On Friday afternoon, New Zealand was rocked as news came that a mass shooting had claimed the lives of multiple people at two mosques in the city of Christchurch. The shootings were carried out at two different mosques during prayers, resulting in mass panic across the city.
Schools and government buildings in Christchurch were put on lockdown as police tried to contain the situation, and the latest reports indicate that at this stage, four people — three men and one woman — are in custody over the shooting.
Horrifically, the Sydney Morning Herald reports that the man, who is believed to be Australian-born, decided to live stream 17 minutes of the heinous attack via his GoPro for his friends to watch. Along with the video footage, he also has an 87-page “manifesto” explaining why he decided to carry out the attack, which includes plenty of anti-Muslim and anti-immigrant rhetoric.
Bill Shorten, the Australian opposition leader, has spoken up about the attacks in light of the nationality of the shooter, urging people not to watch the footage.
“Do not watch the footage, that is what the bad people want us to do. This is not normal, do not make this violence normal. We must do everything we can to unite and prevent this happening again.”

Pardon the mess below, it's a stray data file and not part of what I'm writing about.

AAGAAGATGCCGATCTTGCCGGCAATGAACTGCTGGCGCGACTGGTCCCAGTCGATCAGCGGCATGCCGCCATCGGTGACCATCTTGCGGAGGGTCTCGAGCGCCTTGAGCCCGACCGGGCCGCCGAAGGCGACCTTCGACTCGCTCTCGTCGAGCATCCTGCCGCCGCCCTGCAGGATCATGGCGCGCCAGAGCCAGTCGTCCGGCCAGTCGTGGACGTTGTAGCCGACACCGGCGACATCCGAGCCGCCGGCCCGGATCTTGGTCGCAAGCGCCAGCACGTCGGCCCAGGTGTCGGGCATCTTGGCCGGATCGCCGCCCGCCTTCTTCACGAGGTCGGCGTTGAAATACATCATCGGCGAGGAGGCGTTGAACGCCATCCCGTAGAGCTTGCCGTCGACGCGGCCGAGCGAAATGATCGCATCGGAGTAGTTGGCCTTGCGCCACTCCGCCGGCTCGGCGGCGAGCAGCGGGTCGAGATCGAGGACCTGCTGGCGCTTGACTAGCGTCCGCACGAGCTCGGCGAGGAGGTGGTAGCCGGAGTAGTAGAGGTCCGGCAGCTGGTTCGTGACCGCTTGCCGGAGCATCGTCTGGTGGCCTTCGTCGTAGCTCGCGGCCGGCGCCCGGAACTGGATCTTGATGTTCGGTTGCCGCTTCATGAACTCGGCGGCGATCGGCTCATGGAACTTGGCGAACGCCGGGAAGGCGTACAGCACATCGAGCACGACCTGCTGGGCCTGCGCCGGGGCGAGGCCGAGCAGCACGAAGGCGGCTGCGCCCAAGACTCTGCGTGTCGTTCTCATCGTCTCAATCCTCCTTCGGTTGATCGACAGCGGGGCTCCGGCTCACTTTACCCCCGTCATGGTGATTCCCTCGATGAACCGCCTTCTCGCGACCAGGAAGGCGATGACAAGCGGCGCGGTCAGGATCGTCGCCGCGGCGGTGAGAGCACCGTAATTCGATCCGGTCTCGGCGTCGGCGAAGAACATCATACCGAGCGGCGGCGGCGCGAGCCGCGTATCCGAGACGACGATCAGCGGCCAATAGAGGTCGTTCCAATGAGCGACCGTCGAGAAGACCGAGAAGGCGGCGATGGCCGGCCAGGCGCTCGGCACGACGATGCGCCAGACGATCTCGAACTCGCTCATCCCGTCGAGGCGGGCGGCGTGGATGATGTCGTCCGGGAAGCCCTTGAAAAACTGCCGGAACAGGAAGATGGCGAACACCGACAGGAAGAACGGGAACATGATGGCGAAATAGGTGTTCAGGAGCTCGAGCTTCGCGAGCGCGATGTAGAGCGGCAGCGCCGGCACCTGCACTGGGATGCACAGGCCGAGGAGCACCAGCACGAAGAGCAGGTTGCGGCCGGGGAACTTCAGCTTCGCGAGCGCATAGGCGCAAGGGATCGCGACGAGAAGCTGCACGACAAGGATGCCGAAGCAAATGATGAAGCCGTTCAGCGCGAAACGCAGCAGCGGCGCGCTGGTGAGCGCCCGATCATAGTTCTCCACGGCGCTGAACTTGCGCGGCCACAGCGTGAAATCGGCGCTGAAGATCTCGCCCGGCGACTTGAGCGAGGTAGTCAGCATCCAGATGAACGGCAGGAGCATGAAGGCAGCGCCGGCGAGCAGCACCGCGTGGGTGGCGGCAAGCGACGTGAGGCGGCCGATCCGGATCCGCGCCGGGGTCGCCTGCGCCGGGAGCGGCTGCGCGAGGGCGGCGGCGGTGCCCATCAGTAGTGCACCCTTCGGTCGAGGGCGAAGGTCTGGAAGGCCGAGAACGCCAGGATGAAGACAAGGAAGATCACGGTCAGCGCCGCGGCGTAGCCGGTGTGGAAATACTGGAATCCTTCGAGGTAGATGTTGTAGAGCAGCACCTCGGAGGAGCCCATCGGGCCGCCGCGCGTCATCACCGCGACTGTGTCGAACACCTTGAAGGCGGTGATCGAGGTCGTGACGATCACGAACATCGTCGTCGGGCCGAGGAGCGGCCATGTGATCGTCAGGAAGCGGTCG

Shorten’s message echoed that of New Zealand police, who also advised people against watching the footage.
Further shots were fired at the Christchurch Hospital, which was preparing to receive victims of the shootings at the time.
It is unknown at this time exactly how many victims there are, and none have been identified by authorities publicly as yet. It is believed that many of them are immigrants living in New Zealand, and Prime Minister Jacinda Ardern condemned, in the strongest terms, attacking people for being immigrants.
“The people who were the subject of this attack today, New Zealand is their home. They should be safe here. They are us. There is no place in New Zealand for extreme violence.”
Australian Prime Minister Scott Morrison also responded to the news of an Australian shooter, calling it a “right-wing extremist attack.” He also offered his support and condolences to the Muslim communities in both Australia and New Zealand.
The four people in custody have not been identified by police, but witnesses described the shooter as a white male in his late 20s or early 30s. They also reported that he was wearing what appeared to be a military uniform, and carrying an automatic rifle that bore the names of two other infamous mosque shooters from Canada and Italy: Alexandre Bissonette and Luca Traini.
Nearby one of the churches was a large group of school children who had ditched school in favor of protesting against climate change, causing exceptional chaos for all their parents as the news of the shooting broke.